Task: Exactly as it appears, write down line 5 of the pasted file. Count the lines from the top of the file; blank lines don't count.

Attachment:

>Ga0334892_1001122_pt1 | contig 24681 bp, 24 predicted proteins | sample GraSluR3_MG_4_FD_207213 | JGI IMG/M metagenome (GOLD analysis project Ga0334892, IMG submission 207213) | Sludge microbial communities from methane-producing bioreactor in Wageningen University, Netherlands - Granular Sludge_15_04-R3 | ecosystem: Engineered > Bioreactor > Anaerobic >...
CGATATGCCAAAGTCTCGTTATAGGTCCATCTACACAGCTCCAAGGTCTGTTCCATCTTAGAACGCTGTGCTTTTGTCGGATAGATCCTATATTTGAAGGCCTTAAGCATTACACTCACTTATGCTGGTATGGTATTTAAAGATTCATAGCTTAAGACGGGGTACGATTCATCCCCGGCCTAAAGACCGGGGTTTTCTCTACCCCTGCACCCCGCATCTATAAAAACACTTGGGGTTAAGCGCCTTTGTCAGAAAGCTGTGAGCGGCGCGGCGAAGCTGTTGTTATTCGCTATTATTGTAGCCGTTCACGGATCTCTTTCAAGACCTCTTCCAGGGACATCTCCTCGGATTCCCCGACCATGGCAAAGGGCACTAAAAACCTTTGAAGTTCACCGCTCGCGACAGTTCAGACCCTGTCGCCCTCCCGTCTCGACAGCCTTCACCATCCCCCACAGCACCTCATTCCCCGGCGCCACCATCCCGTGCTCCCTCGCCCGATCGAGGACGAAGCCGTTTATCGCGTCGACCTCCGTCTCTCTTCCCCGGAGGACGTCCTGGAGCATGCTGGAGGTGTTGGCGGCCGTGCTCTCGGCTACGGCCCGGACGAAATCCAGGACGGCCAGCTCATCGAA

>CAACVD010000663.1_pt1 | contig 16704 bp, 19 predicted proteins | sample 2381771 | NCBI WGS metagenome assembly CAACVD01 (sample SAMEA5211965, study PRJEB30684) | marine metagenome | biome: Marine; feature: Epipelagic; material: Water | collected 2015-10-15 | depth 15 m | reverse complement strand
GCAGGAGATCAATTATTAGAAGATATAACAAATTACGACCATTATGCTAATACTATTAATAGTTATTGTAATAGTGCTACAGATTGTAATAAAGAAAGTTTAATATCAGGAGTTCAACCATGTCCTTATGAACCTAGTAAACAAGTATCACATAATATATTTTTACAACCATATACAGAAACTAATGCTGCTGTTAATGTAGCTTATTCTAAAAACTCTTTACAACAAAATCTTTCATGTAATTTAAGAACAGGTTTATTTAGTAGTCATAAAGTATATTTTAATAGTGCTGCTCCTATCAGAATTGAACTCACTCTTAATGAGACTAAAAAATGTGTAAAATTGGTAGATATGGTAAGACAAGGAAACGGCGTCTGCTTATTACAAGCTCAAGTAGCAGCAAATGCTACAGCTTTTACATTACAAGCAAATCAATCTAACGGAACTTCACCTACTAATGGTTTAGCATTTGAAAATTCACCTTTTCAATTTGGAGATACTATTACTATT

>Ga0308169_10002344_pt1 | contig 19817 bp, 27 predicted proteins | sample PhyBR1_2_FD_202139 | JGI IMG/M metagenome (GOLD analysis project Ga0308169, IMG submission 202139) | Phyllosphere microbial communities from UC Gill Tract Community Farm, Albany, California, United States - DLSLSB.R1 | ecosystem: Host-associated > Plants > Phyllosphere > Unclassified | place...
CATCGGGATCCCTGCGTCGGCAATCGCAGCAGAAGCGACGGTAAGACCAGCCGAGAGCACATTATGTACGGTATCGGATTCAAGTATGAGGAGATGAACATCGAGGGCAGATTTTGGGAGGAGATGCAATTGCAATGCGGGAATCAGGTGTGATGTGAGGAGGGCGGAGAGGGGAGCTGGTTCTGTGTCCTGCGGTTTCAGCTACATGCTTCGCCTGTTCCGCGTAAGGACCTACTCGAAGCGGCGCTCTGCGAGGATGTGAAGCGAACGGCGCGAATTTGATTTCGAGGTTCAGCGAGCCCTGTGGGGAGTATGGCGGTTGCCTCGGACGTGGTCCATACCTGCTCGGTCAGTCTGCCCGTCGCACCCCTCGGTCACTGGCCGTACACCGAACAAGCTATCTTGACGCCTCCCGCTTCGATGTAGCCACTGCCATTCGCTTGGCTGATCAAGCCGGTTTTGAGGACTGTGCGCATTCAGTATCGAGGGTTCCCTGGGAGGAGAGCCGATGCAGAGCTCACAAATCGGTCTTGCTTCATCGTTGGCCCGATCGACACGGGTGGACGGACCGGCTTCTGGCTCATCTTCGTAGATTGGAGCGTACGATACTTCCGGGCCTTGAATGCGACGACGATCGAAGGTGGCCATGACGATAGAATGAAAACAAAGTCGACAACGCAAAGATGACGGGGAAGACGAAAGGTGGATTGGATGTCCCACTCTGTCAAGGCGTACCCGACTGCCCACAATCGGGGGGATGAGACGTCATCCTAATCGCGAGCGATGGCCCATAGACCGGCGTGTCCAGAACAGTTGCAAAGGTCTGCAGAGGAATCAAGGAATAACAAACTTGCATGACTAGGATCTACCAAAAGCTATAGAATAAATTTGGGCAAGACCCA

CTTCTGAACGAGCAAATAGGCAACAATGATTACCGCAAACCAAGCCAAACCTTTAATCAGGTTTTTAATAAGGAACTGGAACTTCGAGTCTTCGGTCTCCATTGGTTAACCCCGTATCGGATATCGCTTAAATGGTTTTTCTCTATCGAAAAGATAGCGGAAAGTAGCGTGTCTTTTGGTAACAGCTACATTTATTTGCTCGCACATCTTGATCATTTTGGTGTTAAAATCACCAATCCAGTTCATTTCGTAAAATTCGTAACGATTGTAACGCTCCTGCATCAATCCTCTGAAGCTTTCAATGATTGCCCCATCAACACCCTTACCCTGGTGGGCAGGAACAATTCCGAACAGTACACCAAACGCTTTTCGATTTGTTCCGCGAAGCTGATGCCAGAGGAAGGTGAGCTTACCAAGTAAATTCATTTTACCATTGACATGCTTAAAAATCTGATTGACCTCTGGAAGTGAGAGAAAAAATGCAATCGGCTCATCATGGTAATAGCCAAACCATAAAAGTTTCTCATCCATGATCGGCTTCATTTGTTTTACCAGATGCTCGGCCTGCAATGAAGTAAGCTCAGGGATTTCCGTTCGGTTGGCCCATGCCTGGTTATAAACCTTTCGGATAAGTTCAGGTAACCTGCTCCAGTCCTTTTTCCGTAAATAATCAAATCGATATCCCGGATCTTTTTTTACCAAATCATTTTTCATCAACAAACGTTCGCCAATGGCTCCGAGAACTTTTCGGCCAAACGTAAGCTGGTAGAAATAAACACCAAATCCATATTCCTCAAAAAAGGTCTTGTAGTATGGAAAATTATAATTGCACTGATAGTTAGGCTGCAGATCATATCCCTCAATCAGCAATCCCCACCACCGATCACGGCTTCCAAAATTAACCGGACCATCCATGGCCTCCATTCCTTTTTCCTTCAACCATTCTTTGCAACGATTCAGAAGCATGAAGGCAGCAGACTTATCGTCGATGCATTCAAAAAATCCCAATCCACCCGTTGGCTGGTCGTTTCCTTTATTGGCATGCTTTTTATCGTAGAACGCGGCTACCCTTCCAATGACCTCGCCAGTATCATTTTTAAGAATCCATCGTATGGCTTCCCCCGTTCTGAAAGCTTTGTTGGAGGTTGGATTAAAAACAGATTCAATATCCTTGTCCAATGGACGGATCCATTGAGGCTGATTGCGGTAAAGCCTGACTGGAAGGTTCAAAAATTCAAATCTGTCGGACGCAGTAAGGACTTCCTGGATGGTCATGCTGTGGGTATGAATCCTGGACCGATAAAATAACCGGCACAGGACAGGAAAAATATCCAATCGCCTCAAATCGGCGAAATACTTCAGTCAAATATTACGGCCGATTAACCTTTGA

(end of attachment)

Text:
>Ga0308169_10002344_pt1 | contig 19817 bp, 27 predicted proteins | sample PhyBR1_2_FD_202139 | JGI IMG/M metagenome (GOLD analysis project Ga0308169, IMG submission 202139) | Phyllosphere microbial communities from UC Gill Tract Community Farm, Albany, California, United States - DLSLSB.R1 | ecosystem: Host-associated > Plants > Phyllosphere > Unclassified | place...